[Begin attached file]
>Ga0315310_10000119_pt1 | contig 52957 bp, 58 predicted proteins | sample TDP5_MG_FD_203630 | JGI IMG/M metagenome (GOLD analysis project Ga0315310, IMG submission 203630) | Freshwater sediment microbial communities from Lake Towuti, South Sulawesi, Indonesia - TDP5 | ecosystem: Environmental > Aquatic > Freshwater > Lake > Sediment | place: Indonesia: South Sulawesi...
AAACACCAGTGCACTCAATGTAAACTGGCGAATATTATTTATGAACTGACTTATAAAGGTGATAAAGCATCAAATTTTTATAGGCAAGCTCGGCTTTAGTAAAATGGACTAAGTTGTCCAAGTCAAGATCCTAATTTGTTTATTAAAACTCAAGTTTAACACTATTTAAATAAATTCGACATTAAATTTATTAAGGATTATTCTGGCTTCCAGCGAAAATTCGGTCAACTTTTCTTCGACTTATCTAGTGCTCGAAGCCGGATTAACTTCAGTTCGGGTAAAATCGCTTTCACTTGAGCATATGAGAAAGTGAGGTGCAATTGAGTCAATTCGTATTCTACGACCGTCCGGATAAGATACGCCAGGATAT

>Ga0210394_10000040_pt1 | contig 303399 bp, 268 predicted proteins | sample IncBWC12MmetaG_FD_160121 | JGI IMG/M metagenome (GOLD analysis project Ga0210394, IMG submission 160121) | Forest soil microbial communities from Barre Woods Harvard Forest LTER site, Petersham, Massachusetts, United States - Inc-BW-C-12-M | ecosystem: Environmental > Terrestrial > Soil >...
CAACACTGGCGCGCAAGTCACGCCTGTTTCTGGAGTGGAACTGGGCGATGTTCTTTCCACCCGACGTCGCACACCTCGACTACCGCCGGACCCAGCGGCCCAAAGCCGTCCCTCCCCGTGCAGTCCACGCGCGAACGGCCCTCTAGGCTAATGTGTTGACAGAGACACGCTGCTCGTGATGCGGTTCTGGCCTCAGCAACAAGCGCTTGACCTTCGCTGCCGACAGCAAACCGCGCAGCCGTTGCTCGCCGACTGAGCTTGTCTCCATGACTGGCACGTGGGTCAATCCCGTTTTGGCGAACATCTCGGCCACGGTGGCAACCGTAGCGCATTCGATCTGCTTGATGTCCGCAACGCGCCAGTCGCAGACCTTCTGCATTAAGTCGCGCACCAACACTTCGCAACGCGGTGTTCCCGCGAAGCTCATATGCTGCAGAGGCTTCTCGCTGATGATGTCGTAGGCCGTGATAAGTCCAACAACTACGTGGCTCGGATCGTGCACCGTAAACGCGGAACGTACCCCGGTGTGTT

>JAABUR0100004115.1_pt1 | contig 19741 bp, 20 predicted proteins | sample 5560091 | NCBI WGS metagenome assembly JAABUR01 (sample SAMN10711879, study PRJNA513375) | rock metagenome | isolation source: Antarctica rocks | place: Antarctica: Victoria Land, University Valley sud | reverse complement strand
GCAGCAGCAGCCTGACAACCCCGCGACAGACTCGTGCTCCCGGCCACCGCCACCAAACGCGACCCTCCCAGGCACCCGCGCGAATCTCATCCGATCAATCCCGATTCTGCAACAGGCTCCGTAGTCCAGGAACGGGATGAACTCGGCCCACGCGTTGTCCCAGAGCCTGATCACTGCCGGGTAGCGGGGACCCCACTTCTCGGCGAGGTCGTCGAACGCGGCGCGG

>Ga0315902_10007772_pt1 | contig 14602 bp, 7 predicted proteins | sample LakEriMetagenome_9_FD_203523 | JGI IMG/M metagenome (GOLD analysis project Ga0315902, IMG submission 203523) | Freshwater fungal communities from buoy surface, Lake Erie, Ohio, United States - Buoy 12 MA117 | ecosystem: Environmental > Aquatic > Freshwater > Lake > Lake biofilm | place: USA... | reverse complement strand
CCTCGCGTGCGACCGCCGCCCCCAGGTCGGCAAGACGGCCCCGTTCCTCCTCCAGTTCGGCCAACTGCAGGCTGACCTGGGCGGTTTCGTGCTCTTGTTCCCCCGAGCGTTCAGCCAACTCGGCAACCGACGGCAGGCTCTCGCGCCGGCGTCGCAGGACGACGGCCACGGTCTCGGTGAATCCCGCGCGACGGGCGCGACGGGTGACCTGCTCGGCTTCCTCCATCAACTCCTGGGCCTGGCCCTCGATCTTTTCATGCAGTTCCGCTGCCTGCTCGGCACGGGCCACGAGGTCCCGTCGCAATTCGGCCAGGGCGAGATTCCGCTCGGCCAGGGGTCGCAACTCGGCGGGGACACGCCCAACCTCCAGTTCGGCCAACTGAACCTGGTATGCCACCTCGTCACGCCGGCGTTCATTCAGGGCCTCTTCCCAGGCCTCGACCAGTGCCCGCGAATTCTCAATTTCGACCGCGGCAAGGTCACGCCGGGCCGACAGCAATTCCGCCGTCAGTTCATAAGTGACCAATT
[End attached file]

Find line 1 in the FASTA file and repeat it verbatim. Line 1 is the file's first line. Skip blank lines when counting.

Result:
>Ga0315310_10000119_pt1 | contig 52957 bp, 58 predicted proteins | sample TDP5_MG_FD_203630 | JGI IMG/M metagenome (GOLD analysis project Ga0315310, IMG submission 203630) | Freshwater sediment microbial communities from Lake Towuti, South Sulawesi, Indonesia - TDP5 | ecosystem: Environmental > Aquatic > Freshwater > Lake > Sediment | place: Indonesia: South Sulawesi...